James Arlington Wright

13 December 1927 – 25 March 1980 / Ohio

The Lambs On The Boulder

I hear that the Commune di Padova has an exhibition of master-
pieces from Giotto to Mantegna. Giotto is the master of angels, and
Mantegna is the master of the dead Christ, one of the few human
beings who seems to have understood that Christ did indeed come
down from the cross after all, in response to the famous jeering
invitation, and that the Christ who came down was a cadaver. Man-
tegna's dead Christ looks exactly like a skidroad bum fished by the
cops out of the Mississippi in autumn just before daylight and hurried
off in a tarpaulin-shrouded garbage truck and deposited in another
tangle of suicides and befuddled drunkards at the rear entrance to
the University of Minnesota medical school. Eternity is a vast space
of distances as well as a curving infinity of time.
No doubt the exhibition in noble Padova will be a glory to behold.
But there is a littler glory that I love best. It is a story, which so
intensely ought to be real that it is real.
One afternoon the mature medieval master Cimabue was taking
a walk in the countryside and paused in the shade to watch a shep-
herd boy. The child was trying to scratch sketches of his lambs on
a boulder at the edge of the field. He used nothing, for he could
find nothing, but a little sharp pebble.
Cimabue took the shepherd boy home with him and gave him
some parchment and a nail or a crayon or something or other, and
began to show him how to draw and form lines into the grandeur
of faces other than the sweet faces of sheep.
The shepherd boy was Giotto, and he learned how to draw and
form lines into the grandeur of faces other than the sweet faces of
sheep. I don't give a damn whether you believe this story or not. I
do. I have seen faces of angels drawn by Giotto. if angels do not
look like Giotto's angels, they have been neglecting their health
behind God's back.
One of my idle wishes is to find that field where Cimabue stood
in the shade and watched the boy Giotto scratching his stone with
his pebble.
I would not be so foolish as to prefer the faces of the boy's lambs
to the faces of his angels. one has to act his age sooner or later.
Still, this little planet of rocks and grass is all we have to start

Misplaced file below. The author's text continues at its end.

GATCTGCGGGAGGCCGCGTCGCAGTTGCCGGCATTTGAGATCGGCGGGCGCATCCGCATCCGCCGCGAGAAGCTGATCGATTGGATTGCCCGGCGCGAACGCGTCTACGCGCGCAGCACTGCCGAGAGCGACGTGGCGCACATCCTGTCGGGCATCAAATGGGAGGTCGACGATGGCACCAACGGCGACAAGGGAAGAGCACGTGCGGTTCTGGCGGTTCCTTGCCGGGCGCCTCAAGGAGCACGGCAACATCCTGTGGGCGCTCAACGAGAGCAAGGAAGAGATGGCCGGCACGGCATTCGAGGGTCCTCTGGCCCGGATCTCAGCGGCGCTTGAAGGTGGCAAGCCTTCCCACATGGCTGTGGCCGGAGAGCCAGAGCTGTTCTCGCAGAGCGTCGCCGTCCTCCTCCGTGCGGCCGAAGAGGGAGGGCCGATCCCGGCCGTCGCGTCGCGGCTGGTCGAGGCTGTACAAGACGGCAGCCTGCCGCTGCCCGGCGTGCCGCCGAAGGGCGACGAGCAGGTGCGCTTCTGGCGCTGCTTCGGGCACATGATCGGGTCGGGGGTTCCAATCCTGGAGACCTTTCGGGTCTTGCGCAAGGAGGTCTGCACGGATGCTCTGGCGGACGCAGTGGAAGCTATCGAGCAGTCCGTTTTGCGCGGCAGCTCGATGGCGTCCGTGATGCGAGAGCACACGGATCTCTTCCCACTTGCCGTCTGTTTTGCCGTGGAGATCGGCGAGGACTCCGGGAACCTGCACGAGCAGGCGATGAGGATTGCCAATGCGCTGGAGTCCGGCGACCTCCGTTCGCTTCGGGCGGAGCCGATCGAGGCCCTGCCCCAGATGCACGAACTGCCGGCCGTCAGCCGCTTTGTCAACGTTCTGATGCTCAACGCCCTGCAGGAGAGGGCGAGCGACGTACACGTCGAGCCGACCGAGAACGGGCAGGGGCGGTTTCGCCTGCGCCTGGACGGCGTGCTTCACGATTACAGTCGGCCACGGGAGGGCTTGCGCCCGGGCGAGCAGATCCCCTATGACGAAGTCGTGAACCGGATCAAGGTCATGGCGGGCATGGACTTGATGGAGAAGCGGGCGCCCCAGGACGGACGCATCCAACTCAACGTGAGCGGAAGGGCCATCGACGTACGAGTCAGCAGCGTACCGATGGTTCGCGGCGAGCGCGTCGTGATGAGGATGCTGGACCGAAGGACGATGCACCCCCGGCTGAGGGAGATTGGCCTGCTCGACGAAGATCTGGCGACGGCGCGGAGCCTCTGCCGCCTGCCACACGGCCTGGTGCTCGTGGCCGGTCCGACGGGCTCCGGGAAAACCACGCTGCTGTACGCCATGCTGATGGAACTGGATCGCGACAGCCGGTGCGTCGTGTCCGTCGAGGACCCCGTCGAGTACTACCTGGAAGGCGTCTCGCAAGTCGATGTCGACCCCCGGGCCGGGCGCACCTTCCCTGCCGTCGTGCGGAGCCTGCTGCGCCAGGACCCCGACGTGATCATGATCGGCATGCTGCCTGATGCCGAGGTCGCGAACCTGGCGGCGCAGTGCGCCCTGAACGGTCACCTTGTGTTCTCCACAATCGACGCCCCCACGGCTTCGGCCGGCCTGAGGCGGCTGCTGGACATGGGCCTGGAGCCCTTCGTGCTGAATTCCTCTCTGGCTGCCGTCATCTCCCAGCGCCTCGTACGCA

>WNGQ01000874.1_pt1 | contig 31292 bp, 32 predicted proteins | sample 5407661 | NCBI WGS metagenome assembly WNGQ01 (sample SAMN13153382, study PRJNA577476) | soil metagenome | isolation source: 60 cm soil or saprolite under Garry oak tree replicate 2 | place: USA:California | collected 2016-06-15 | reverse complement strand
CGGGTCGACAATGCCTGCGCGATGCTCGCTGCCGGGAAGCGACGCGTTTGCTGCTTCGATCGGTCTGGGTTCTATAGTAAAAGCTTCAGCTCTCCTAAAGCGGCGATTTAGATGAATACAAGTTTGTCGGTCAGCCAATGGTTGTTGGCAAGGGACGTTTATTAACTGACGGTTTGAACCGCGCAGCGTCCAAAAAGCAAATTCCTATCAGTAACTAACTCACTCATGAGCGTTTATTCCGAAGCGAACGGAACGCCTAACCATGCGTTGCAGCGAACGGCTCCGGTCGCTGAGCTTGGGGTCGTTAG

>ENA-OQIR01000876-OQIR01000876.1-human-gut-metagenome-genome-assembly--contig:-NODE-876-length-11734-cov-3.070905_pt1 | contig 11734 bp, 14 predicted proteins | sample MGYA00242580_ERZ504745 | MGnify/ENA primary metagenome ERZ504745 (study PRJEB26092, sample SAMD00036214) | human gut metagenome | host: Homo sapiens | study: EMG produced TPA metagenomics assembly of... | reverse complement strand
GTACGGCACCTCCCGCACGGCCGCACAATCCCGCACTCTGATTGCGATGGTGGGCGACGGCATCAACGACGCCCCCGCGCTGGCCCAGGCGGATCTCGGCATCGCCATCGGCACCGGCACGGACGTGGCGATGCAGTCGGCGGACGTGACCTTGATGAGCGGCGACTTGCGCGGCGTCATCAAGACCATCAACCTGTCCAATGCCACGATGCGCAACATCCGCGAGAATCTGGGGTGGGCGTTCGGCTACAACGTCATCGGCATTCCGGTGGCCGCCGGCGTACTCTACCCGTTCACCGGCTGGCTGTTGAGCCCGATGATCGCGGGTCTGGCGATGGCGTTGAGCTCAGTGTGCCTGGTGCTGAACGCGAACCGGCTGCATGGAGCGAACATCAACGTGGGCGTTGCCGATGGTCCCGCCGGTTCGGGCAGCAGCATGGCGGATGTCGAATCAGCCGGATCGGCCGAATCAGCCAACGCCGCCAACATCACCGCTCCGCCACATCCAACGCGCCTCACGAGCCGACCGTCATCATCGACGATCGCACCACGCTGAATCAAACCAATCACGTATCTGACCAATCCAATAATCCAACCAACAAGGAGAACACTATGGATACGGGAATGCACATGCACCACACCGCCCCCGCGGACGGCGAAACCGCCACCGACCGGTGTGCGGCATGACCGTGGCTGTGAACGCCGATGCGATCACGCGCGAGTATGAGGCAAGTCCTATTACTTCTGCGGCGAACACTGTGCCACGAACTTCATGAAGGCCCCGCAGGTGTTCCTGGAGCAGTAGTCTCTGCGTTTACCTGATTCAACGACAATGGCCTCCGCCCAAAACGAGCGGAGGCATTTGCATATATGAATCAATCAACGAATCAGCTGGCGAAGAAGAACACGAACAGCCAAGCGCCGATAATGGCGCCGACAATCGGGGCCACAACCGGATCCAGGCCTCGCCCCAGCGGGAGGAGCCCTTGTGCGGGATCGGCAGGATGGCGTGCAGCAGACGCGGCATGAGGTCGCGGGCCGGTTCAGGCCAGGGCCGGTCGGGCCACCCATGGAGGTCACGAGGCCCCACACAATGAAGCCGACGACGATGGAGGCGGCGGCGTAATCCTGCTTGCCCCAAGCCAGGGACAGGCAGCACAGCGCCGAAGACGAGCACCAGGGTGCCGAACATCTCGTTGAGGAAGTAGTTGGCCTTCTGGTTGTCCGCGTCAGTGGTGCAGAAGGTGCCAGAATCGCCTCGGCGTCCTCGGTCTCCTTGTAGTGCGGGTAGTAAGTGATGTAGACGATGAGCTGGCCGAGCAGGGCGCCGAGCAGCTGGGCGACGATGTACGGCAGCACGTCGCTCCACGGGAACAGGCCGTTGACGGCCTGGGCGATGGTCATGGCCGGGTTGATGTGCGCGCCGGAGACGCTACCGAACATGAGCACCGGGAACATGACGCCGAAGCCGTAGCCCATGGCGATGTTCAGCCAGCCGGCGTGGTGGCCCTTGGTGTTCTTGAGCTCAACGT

with. How pretty it would be, the sweet faces of the boy Giotto's
lambs gouged, with infinite and still uncertain and painful care, on
the side of a boulder at the edge of a country field.
I wonder how long Cimabue stood watching before he said any-
thing. I'll bet he watched for a very long time. He was Cimabue.
I wonder how long Giotto worked before he noticed that he was
being watched. I'll bet he worked a very long time. He was Giotto.
He probably paused every so often to take a drink of water and
tend to the needs of his sheep, and then returned patiently to his
patient boulder, before he heard over his shoulder in the twilight
the courtesy of the Italian good evening from the countryside man
who stood, certainly out of the little daylight left to the shepherd
and his sheep alike.
I wonder where that boulder is. I wonder if the sweet faces of
the lambs are still scratched on its sunlit side.
By God I know this much. Worse men than Giotto have lived
longer than Giotto lived.
And uglier things than Giotto's wobbly scratches on a coarse
boulder at the edge of a grassy field are rotting and toppling into
decay at this very moment. By the time I reach Padova at fifteen
minutes past four this afternoon, I wouldn't be a bit surprised to
hear that Rockefeller's Mall in Albany, New York, had begun to sag
and ooze its grandiose slime all over the surrounding city of the
plain, and it will stink in the nostrils of God Almighty like the incense
burned and offered up as a putrid gift on the altars of the Lord,
while the King Jeroboam the Second imprisoned the righteous for
silver and sold the poor for the buckles on a pair of shoes.
Giotto's boyish hand scratched the sweet faces of lambs on a
coarse stone.
I wonder where the stone is. I will never live to see it.
I lived to see the Mall in Albany, though.
In one of the mature Giotto's greatest glories, a huge choir of his
unutterably beautiful angels are lifting their faces and are becoming
the sons of the morning, singing out of pure happiness the praises
of God.
Far back in the angelic choir, a slightly smaller angel has folded
his wings. He has turned slightly away from the light and lifted his
hands. You cannot even see his face. I don't know why he is weeping.
But I love him best.
I think he must be wondering how long it will take Giotto to
remember him, give him a drink of water, and take him back home
to the fold before it gets dark and shepherd and sheep alike lose
their way in the darkness of the countryside.
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